Organizers are still counting, but it’s anticipated that over 800 people attended the first ever Taste of Wayne County event as Newark welcomed the VoteTilla to the village yesterday afternoon, July 18th.
“It was successful beyond our imagination,” Mayor Jonathan Taylor said, adding, “Absolutely!” when asked if they will hold the event again next year.
The event brought vendors from all over Wayne County, farm markets, restaurants and more, to offer samples of their signature dish, food or beverage. The booths lined the roadway on VanBuren Street along the east side of the Erie Canal. Places like The Apple Shed in Newark, JD Wine Cellars and the Wayne County Dairy Princess and Court handed out samples in exchange for one pink ticket. Presale tickets were sold out quickly and Taylor said they sold out at the event by 6 p.m. and had to get more.
The Apple Shed offered fresh blueberries from the farm and a smokey apple BBQ chicken wrap along with menus featuring their 2017 lunch menu. JD Wine Cellars from Macedon were pouring wine samples from their selection of varieties on hand. And the Dairy Princess and her Royal Court were pouring milk and chocolate milk and samples of cheese to promote dairy products. Children had the chance to earn a prize quizzing their knowledge of cows and dairy.
Taylor said they would like to thank all those who participated, helped organize and attended the event making it a historic first-time event that will definitely return next year.
Coinciding with the Tastes of Wayne County, Newark welcomed the VoteTilla, a navigational passage from Seneca Falls to Rochester to commemorate and celebrate the centennial of woman suffrage in the state.
Some of the passengers on the boats included reenactors of well-known historical characters such as Susan B. Anthony and Frederick Douglass, and also reenactors of everyday people in period dress. At each stop the reenactors from the boats were joined by other reenactors and staged performances written for the VoteTilla event. Stops on the Canal included Clyde, Lyons, Newark, Palmyra, Fairport and Pittsford.
The Erie Canal is the perfect setting for such a trip to take place. Historically, the canal, celebrating its bi-centennial this year, served as the main thoroughfare across the state in the 1800s for Susan B. Anthony and other activists. The route between Seneca Falls and Rochester connects two of the most important locations in the suffrage movement.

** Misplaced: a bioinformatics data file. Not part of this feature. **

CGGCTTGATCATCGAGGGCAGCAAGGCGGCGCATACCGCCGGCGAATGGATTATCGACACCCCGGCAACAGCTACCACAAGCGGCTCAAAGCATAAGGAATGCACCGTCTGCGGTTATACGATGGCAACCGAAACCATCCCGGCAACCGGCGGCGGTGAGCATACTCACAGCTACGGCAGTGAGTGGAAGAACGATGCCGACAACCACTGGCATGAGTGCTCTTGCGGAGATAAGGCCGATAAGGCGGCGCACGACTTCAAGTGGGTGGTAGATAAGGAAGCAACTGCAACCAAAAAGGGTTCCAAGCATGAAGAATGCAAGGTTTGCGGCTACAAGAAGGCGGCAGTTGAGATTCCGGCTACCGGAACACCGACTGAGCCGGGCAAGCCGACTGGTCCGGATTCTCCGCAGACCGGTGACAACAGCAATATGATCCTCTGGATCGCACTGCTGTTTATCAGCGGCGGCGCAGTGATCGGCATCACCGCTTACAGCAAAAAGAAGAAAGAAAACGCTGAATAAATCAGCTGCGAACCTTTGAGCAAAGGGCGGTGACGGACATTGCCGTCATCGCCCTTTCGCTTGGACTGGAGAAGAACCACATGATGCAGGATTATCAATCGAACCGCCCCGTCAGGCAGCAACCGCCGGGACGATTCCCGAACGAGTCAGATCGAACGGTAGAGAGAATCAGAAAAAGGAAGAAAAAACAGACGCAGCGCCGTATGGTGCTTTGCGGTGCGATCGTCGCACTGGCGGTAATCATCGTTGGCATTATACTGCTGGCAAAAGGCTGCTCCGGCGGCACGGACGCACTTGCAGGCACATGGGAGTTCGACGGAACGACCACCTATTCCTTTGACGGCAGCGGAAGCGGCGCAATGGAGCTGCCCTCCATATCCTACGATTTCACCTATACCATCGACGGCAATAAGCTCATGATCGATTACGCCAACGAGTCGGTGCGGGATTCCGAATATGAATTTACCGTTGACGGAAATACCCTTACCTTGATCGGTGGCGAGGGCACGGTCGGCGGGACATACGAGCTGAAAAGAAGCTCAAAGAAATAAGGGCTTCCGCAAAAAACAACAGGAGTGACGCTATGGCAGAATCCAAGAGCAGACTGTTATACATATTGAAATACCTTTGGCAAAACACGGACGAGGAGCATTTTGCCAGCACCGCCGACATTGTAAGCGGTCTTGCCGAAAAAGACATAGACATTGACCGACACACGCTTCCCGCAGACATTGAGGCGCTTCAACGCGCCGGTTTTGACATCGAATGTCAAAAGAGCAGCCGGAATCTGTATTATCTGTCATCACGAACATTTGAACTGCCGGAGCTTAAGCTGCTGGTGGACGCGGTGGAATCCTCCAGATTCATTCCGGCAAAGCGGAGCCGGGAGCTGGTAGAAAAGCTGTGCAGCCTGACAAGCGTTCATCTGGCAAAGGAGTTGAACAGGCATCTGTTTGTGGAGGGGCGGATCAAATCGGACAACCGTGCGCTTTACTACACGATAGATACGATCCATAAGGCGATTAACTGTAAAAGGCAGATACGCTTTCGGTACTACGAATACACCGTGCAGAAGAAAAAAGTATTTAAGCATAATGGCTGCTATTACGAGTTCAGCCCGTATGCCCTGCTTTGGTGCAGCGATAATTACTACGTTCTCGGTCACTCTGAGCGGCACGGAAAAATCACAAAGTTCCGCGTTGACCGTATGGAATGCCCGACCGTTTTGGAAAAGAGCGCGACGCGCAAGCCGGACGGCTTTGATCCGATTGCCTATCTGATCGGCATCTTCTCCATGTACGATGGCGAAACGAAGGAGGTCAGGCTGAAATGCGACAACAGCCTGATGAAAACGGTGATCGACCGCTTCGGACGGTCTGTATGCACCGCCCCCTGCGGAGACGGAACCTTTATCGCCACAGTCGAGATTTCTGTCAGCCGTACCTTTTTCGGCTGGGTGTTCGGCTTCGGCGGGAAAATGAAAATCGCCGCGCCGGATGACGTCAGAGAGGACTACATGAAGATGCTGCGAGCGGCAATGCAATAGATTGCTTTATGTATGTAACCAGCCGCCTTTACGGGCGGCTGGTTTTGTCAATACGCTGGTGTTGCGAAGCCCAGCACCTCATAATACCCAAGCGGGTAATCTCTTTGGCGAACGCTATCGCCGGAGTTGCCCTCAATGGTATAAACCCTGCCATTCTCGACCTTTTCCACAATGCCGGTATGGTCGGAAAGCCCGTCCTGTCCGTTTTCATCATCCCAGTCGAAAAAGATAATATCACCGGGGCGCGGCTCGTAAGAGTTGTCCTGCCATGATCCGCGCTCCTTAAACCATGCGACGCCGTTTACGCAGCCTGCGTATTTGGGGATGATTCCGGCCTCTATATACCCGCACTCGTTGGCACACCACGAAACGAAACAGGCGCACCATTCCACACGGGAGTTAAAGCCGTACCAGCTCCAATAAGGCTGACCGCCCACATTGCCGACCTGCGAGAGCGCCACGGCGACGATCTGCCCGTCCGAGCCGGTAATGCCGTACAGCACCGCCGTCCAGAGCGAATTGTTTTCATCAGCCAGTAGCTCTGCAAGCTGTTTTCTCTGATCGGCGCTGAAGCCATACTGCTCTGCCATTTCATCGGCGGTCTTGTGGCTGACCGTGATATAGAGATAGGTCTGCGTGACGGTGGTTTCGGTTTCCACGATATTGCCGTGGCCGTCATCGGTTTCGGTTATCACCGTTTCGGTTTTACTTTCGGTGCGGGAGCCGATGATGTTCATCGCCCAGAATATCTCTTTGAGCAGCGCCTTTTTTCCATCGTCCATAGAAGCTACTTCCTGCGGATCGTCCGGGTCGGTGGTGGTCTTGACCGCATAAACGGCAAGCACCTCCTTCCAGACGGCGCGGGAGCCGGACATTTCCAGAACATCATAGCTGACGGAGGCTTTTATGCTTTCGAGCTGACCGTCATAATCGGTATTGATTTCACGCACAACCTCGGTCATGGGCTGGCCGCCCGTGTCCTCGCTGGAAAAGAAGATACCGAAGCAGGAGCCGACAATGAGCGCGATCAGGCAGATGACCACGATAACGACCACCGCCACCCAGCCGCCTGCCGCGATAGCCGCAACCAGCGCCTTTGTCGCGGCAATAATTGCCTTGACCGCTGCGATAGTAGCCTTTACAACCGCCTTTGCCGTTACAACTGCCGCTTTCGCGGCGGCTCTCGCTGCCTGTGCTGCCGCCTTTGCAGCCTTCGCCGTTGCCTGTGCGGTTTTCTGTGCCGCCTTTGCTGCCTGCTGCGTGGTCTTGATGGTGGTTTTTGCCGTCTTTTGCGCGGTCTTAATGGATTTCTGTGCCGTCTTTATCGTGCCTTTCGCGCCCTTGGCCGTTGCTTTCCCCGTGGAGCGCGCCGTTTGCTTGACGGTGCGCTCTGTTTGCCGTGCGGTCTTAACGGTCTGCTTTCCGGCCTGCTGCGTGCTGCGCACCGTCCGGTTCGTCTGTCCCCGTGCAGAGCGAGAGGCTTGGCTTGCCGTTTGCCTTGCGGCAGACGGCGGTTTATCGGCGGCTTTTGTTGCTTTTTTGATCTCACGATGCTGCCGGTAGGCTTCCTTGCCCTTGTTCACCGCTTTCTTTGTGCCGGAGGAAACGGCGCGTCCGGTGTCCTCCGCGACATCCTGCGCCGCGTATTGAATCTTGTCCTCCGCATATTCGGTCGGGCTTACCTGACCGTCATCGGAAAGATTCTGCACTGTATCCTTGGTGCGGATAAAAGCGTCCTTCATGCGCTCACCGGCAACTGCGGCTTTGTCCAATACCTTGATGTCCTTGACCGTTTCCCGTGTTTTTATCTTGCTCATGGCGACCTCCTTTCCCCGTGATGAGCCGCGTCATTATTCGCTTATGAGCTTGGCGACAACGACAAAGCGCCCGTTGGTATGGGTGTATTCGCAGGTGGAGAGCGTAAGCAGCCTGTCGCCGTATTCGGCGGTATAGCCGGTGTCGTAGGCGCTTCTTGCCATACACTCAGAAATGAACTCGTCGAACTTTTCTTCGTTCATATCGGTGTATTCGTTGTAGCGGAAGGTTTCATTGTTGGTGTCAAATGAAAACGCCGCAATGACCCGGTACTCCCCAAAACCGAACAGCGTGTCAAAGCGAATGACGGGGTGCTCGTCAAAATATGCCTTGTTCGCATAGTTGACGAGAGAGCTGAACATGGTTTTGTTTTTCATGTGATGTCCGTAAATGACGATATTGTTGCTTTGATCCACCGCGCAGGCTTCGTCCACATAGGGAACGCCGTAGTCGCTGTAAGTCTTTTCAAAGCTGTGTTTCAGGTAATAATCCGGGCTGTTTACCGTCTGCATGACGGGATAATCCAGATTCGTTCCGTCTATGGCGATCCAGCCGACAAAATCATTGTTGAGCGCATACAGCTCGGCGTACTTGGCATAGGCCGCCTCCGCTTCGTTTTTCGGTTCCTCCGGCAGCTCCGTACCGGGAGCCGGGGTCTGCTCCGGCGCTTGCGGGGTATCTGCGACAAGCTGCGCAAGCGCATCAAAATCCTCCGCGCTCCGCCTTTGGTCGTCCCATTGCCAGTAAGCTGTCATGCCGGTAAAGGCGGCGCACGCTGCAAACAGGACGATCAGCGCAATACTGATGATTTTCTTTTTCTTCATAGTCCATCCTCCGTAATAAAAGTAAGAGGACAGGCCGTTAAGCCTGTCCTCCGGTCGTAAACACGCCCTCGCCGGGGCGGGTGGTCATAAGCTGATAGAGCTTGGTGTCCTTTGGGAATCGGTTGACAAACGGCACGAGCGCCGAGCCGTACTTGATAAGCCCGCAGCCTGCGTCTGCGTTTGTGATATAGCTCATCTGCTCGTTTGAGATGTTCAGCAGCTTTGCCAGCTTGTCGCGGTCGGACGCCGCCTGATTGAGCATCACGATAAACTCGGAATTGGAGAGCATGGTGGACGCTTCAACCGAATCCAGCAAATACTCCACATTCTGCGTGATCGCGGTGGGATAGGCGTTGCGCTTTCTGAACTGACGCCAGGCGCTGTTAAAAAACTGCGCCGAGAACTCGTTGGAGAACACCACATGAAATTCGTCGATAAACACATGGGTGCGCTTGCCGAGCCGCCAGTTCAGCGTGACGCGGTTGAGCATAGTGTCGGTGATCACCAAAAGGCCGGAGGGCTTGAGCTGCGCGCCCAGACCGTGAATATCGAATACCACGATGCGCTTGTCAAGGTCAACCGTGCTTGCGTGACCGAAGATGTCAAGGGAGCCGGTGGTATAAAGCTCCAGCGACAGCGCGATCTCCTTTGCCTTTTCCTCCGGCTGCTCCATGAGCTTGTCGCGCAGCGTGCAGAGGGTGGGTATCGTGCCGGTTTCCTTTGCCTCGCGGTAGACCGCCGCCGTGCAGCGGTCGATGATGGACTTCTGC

Among those attending the event were Carrie Magnan, Maria Bucci and Sharon Boedo, from Canandaigua. Wearing homemade women’s rights sashes, the trio quipped they are the equivalent of Susan B. Anthony groupies. The three ladies have been attending area events as much as possible as the state celebrates the centennial.
They also were among the volunteers helping to organize an event this ast June as the Ontario County Historical Society and 1816 Farmington Quaker Meetinghouse teamed up to commemorate the anniversary of Susan B. Anthony’s trial, which was held right in Canandaigua. Anthony went on trial in 1873 after she cast an illegal vote in November of 1872 in her fight for women’s suffrage.
Magnan, who grew up in Newark, is proud to say she has only missed one vote since she came of age to cast her vote. Anthony’s years of fighting for women’s suffrage, alongside many others like Elizabeth Cady Stanton and Carrie Chapman Catt, has had a huge influence on Magnan.
“The inspiring words these people said a hundred years ago to keep fighting and protecting our rights,” she said, has inspired her today. “The VoteTilla seems a great way to combine the Erie Canal and the history of women’s rights.”
Having living in the Middle East where women can vote, but there’s fear to express your own views, she said, because of government retribution.
“Just having the right to go cast our vote,” she said, “I think it’s something people take for granted.”
But not Maria Bucci.
Helping with the June event in Canandaigua was just one way the community could celebrate their role in the women’s suffrage movement and the centennial celebration happening across the state.
Although her journey through the history of women’s rights has been an inspiring one, it is also an emotional one. For Bucci, these were women who gave their lives to help fight for the rights of future women they would never meet and never know.
“It’s a level of commitment,” she said, holding back tears. “For decades they fought. They gave up their lives to fight for our rights.”